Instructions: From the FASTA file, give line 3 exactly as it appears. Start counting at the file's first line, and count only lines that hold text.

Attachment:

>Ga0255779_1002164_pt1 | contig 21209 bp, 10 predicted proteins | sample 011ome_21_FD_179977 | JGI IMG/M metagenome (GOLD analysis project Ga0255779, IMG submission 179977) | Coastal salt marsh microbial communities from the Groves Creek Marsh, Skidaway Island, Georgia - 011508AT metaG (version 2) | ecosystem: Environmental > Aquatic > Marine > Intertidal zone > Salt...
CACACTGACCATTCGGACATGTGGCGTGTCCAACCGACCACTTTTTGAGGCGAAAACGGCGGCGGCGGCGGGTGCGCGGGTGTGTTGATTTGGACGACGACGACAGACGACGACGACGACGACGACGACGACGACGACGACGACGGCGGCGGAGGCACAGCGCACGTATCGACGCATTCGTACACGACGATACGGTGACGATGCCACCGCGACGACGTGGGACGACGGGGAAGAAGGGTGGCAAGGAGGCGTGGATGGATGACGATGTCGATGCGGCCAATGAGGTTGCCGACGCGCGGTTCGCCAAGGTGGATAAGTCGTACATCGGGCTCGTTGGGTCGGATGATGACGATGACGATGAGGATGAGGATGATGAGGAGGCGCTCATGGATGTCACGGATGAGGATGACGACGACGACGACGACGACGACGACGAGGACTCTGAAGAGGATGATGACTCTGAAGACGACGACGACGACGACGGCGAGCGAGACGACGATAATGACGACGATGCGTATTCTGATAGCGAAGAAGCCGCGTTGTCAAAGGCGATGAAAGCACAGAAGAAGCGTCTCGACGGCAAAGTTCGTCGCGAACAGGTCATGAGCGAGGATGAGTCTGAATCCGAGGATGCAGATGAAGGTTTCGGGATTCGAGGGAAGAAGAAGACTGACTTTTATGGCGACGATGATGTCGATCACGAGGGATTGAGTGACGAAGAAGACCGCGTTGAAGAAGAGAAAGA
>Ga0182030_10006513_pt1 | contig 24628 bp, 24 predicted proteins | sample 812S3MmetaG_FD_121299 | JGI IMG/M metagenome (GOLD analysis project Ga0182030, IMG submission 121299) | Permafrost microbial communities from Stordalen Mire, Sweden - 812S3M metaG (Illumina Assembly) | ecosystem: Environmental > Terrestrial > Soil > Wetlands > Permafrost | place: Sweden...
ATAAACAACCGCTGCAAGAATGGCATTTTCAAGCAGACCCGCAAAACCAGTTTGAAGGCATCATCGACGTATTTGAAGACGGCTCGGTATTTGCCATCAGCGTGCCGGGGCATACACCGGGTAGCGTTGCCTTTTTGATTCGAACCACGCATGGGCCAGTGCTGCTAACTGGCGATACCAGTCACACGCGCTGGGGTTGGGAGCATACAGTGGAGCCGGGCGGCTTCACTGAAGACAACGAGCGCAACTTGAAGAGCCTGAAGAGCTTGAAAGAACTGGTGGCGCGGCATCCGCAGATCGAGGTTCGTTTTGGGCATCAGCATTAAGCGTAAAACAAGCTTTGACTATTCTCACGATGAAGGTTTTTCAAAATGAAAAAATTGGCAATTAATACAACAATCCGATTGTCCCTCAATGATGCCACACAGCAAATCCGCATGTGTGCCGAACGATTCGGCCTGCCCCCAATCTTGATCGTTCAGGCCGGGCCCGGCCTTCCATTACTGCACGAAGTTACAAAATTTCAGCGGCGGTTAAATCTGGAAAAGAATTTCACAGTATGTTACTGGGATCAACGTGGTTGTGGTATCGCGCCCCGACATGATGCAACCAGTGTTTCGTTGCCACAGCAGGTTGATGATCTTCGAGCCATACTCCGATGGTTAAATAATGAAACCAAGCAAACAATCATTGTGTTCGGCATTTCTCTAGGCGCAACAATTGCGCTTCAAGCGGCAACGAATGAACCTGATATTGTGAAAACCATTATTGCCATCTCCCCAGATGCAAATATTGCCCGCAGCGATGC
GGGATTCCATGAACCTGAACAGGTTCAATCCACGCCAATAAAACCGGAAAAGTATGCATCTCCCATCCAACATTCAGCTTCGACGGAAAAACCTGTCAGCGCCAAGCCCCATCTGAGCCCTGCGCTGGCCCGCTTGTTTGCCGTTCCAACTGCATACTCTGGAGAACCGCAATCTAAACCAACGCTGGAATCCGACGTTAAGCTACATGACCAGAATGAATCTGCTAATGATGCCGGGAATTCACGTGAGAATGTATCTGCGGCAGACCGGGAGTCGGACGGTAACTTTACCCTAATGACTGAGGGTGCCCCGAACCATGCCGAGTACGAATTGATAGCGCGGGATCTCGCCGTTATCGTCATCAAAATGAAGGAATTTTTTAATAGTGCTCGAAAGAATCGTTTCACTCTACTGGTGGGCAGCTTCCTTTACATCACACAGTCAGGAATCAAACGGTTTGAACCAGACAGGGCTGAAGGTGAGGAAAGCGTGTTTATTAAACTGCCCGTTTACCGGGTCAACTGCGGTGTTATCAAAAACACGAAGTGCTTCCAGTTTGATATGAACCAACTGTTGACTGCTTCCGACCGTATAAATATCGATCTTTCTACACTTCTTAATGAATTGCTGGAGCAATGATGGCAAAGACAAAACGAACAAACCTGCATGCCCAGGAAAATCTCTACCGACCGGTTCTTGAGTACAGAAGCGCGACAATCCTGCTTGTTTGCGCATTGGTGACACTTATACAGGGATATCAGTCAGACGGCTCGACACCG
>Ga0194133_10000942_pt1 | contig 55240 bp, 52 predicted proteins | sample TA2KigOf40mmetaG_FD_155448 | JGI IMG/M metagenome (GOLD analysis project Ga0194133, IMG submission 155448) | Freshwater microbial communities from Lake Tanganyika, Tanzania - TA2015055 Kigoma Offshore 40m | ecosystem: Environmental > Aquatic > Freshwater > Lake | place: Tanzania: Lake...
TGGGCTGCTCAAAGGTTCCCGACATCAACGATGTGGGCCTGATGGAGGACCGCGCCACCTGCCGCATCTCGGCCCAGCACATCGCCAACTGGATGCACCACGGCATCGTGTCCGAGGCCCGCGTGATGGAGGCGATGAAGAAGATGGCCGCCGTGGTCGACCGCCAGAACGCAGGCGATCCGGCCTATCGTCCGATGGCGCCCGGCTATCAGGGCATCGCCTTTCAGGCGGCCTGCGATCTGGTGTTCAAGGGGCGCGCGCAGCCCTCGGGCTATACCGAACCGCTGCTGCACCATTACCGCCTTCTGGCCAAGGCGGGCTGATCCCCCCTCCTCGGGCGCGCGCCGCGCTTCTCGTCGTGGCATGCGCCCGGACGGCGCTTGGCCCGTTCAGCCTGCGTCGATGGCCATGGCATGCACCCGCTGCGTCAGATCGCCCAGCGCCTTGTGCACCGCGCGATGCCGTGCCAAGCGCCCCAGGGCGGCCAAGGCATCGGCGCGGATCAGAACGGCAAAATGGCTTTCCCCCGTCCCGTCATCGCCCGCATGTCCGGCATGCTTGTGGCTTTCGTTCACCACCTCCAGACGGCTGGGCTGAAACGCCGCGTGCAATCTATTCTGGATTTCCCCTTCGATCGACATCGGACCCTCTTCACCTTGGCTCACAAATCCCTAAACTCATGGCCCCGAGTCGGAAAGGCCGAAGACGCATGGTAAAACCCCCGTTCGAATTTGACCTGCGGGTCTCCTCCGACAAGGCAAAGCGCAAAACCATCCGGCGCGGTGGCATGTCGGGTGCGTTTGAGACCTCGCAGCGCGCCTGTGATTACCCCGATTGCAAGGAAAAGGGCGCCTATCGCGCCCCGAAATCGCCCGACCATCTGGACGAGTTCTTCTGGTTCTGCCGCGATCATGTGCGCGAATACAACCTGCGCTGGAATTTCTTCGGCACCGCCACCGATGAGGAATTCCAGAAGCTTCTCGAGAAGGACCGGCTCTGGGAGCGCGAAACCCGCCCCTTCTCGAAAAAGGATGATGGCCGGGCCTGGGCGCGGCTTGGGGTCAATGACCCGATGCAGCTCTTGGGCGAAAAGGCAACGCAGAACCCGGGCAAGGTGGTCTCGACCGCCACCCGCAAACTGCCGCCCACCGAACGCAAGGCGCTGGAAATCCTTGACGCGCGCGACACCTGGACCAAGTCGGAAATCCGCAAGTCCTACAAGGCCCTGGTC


>Ga0182030_10006513_pt1 | contig 24628 bp, 24 predicted proteins | sample 812S3MmetaG_FD_121299 | JGI IMG/M metagenome (GOLD analysis project Ga0182030, IMG submission 121299) | Permafrost microbial communities from Stordalen Mire, Sweden - 812S3M metaG (Illumina Assembly) | ecosystem: Environmental > Terrestrial > Soil > Wetlands > Permafrost | place: Sweden...